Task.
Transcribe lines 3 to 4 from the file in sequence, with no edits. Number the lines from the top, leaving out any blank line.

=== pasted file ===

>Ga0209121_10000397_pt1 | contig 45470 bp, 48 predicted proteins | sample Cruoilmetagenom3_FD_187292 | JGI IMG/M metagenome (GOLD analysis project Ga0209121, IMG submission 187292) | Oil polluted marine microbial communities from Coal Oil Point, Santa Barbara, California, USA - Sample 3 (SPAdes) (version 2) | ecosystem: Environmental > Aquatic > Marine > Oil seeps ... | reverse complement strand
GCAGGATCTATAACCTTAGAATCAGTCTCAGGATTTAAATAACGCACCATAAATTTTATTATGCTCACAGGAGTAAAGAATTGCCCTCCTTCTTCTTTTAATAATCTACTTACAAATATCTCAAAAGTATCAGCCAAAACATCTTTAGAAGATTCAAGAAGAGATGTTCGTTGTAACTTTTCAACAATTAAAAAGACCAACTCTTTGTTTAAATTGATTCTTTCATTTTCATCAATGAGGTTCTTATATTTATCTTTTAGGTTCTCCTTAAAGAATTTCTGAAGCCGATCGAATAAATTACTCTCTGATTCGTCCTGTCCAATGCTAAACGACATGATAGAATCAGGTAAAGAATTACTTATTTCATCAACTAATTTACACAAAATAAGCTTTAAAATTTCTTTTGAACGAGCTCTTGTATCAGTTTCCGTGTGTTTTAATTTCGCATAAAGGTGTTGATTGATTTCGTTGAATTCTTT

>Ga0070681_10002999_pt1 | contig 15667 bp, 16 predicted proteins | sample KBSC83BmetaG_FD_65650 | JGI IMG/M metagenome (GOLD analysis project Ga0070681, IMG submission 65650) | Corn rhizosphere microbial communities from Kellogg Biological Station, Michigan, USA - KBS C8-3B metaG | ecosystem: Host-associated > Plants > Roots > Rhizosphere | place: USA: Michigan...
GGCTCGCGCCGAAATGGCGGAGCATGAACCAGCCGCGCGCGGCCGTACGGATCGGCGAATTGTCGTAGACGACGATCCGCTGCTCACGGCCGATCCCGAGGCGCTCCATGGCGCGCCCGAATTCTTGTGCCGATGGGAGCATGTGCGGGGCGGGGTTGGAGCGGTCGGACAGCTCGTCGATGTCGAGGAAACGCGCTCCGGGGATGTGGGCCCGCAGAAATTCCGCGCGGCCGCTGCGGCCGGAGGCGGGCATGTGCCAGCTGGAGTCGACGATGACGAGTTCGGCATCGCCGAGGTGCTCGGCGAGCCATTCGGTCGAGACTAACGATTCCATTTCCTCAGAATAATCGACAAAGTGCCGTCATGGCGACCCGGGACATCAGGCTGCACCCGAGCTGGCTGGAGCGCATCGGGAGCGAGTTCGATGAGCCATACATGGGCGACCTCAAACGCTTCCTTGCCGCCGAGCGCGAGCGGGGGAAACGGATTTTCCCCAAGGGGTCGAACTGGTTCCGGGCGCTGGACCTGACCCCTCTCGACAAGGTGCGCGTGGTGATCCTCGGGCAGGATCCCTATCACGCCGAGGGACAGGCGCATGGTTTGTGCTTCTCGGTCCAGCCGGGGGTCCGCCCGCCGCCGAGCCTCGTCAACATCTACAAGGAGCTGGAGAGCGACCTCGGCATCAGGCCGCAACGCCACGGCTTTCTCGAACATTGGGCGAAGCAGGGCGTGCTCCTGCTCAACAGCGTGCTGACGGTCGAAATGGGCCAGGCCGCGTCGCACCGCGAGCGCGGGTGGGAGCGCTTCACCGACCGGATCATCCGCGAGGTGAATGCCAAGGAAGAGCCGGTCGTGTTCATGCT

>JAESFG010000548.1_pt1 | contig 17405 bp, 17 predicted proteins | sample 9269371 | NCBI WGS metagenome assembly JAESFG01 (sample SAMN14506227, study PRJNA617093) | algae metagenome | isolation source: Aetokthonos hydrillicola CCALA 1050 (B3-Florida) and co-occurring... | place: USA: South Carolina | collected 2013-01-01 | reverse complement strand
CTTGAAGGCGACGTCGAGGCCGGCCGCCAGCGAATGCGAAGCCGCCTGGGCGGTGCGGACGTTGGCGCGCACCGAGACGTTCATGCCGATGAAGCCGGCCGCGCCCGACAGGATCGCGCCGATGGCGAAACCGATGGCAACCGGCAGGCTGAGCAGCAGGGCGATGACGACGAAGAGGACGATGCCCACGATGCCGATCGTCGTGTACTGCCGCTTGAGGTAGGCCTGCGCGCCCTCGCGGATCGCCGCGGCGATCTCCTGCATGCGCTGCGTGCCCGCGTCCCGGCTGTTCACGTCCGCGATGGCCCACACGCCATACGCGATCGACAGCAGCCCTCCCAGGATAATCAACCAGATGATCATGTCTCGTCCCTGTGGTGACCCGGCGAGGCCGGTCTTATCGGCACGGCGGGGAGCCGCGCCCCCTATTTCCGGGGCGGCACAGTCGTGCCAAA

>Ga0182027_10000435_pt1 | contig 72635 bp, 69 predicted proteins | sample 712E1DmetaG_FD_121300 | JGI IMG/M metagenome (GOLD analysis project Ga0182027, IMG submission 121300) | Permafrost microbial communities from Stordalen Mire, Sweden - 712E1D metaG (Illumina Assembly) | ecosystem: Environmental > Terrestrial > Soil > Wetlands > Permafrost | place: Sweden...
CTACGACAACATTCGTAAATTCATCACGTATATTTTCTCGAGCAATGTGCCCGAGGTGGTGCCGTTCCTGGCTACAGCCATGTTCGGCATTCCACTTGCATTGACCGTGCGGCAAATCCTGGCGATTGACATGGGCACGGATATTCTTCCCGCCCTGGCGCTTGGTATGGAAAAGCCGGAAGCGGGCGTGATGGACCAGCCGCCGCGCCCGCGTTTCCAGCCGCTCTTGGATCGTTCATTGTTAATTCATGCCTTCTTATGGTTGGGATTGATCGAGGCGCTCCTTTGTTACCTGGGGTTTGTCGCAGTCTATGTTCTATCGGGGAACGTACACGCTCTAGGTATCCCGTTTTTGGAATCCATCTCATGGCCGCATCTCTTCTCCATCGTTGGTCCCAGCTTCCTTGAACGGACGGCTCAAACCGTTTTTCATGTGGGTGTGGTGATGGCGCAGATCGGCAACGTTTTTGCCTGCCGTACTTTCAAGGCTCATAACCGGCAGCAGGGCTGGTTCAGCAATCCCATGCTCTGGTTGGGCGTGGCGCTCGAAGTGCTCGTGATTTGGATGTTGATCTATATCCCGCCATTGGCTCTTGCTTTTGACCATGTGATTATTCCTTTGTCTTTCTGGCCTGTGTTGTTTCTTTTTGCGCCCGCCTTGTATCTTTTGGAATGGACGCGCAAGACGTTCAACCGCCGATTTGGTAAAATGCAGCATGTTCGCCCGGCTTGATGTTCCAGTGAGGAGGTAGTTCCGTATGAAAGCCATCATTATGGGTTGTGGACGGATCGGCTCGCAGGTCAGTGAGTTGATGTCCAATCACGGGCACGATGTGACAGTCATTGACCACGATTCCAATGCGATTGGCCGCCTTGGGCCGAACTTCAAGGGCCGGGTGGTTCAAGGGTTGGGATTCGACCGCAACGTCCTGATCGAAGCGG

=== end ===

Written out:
>Ga0070681_10002999_pt1 | contig 15667 bp, 16 predicted proteins | sample KBSC83BmetaG_FD_65650 | JGI IMG/M metagenome (GOLD analysis project Ga0070681, IMG submission 65650) | Corn rhizosphere microbial communities from Kellogg Biological Station, Michigan, USA - KBS C8-3B metaG | ecosystem: Host-associated > Plants > Roots > Rhizosphere | place: USA: Michigan...
GGCTCGCGCCGAAATGGCGGAGCATGAACCAGCCGCGCGCGGCCGTACGGATCGGCGAATTGTCGTAGACGACGATCCGCTGCTCACGGCCGATCCCGAGGCGCTCCATGGCGCGCCCGAATTCTTGTGCCGATGGGAGCATGTGCGGGGCGGGGTTGGAGCGGTCGGACAGCTCGTCGATGTCGAGGAAACGCGCTCCGGGGATGTGGGCCCGCAGAAATTCCGCGCGGCCGCTGCGGCCGGAGGCGGGCATGTGCCAGCTGGAGTCGACGATGACGAGTTCGGCATCGCCGAGGTGCTCGGCGAGCCATTCGGTCGAGACTAACGATTCCATTTCCTCAGAATAATCGACAAAGTGCCGTCATGGCGACCCGGGACATCAGGCTGCACCCGAGCTGGCTGGAGCGCATCGGGAGCGAGTTCGATGAGCCATACATGGGCGACCTCAAACGCTTCCTTGCCGCCGAGCGCGAGCGGGGGAAACGGATTTTCCCCAAGGGGTCGAACTGGTTCCGGGCGCTGGACCTGACCCCTCTCGACAAGGTGCGCGTGGTGATCCTCGGGCAGGATCCCTATCACGCCGAGGGACAGGCGCATGGTTTGTGCTTCTCGGTCCAGCCGGGGGTCCGCCCGCCGCCGAGCCTCGTCAACATCTACAAGGAGCTGGAGAGCGACCTCGGCATCAGGCCGCAACGCCACGGCTTTCTCGAACATTGGGCGAAGCAGGGCGTGCTCCTGCTCAACAGCGTGCTGACGGTCGAAATGGGCCAGGCCGCGTCGCACCGCGAGCGCGGGTGGGAGCGCTTCACCGACCGGATCATCCGCGAGGTGAATGCCAAGGAAGAGCCGGTCGTGTTCATGCT